Anxiety Solutions for Kids: 50 ways to ride the wave

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Called Anxiety Solutions for Kids: 50 ways to ride the wave, these cards are based on solution-focussed, strengths-based techniques used for many years by experienced consulting psychologist, Selina Byrne M.A.P.S, to help children with worry and anxiety, and to build their wellbeing and resilience.

For most people, flashes of worry, nervousness or apprehension happen every now and then. Such experiences serve us very well—they are part of a healthy warning system that develops as we learn from experience and keeps us safe from potential harm. However, sometimes worry can become an unwanted habit and cause all kinds of discomfort. This is when it tips over into anxiety and can become an excruciating and debilitating experience—wreaking havoc in mind, body and soul.

Many children as well as adults experience anxiety. Whether it is anxiety caused by a particularly challenging circumstance, or generalized, free-floating worry for no apparent reason, this experience can be excruciating and this is so distressing for parents to witness in their children.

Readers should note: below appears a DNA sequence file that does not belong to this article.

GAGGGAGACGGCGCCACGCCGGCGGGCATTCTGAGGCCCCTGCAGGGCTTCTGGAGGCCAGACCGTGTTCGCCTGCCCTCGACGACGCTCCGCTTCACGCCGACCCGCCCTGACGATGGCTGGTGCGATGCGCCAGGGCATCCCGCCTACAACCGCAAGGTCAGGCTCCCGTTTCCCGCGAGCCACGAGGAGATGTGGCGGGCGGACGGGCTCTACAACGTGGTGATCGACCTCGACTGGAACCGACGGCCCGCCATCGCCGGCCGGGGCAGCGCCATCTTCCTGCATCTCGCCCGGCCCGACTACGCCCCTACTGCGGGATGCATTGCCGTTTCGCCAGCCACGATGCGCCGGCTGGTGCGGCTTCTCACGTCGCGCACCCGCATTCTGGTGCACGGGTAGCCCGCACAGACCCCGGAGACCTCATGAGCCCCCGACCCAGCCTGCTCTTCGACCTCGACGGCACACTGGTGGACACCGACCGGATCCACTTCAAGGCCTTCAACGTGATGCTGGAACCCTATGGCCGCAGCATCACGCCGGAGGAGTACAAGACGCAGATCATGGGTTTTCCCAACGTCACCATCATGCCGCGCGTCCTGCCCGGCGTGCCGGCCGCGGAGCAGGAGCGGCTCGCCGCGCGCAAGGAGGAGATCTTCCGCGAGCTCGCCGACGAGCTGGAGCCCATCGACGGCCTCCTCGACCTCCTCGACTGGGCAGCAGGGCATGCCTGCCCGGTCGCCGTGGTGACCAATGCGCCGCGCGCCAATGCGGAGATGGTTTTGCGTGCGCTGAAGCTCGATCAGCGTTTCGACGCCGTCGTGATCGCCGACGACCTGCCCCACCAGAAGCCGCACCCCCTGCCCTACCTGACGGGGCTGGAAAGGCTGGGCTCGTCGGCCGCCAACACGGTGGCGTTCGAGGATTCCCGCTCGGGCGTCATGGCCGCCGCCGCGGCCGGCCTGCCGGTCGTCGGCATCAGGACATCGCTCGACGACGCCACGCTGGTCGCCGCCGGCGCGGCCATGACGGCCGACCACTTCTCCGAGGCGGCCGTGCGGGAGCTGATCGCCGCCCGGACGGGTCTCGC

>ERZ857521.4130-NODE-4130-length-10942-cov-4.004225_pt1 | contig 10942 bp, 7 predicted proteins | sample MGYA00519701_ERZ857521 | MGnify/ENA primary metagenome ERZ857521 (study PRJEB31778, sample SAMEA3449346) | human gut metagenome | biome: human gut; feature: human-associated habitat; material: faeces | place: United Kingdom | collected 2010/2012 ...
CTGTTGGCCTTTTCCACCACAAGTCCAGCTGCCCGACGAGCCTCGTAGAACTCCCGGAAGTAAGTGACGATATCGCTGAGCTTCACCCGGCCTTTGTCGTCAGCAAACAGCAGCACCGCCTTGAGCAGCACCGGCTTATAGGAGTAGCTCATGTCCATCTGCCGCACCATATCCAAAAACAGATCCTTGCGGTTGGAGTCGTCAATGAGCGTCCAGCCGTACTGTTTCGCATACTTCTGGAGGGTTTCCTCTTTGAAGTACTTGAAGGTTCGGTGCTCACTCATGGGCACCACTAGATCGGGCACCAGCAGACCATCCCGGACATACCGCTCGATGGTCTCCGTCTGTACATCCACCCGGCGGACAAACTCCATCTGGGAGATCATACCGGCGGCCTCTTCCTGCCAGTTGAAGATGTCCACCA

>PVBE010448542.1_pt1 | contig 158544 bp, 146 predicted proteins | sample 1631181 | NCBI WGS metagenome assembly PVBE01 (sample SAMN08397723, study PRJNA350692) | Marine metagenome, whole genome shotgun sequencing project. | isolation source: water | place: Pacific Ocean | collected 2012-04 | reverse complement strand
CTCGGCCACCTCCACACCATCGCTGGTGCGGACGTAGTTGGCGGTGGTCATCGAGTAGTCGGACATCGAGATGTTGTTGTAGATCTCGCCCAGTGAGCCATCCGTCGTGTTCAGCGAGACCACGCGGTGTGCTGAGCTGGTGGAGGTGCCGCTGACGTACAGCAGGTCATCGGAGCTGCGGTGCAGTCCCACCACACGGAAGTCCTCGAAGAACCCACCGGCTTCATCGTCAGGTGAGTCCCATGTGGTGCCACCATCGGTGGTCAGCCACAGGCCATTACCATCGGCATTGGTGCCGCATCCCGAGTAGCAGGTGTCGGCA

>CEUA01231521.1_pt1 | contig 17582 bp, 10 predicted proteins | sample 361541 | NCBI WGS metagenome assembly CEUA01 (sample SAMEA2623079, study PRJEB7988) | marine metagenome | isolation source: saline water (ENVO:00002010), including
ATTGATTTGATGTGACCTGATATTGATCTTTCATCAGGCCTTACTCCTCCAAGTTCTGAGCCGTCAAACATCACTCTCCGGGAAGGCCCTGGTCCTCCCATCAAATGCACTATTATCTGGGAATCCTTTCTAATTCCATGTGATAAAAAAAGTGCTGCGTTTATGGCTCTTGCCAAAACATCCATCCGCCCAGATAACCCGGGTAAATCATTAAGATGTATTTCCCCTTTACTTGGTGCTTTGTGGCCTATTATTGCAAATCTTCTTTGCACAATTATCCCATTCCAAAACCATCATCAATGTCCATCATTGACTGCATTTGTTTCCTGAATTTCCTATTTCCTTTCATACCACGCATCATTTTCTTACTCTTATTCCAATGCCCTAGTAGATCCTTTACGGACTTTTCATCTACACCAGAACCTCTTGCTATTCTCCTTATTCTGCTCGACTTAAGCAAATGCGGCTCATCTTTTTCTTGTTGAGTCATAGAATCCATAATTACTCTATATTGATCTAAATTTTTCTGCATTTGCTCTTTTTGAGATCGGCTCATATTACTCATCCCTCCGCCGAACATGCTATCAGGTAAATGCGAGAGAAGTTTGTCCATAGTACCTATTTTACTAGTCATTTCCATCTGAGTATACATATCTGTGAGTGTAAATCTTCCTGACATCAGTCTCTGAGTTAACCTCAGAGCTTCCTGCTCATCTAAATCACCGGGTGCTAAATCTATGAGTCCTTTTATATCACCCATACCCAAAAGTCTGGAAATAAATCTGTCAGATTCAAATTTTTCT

Most kids and people with anxiety think they have little or no control over how they feel or what thoughts they have, so author, Selina Byrne M.A.P.S and publisher of strengths-based tools, Innovative Resources, got together to design a tool that will help children learn how to take things to a new place in the brain.

"It’s not about ‘curing’ or ‘getting rid of’ anxiety, it’s all about learning how to tolerate the anxiety and to manage it in a way that makes life easier."

You can do so many things with these cards. You can learn strategies systematically, one at a time, or you can dip in and choose by random. The idea is to just do the activity according to the brief instruction on the cards and then notice which strategies you enjoy the most, or which ones have the biggest brain impact.

Selina Byrne M.A.P.S  has used the methods extensively with children in her private practice for more than the last 10 years, blogs about them and has written a book about them.

These techniques arise out of solution-focussed, strengths-based approaches, Cognitive Behavioural Therapy, brain research, optimism theory, mindfulness practices, interpersonal therapy and behaviour models.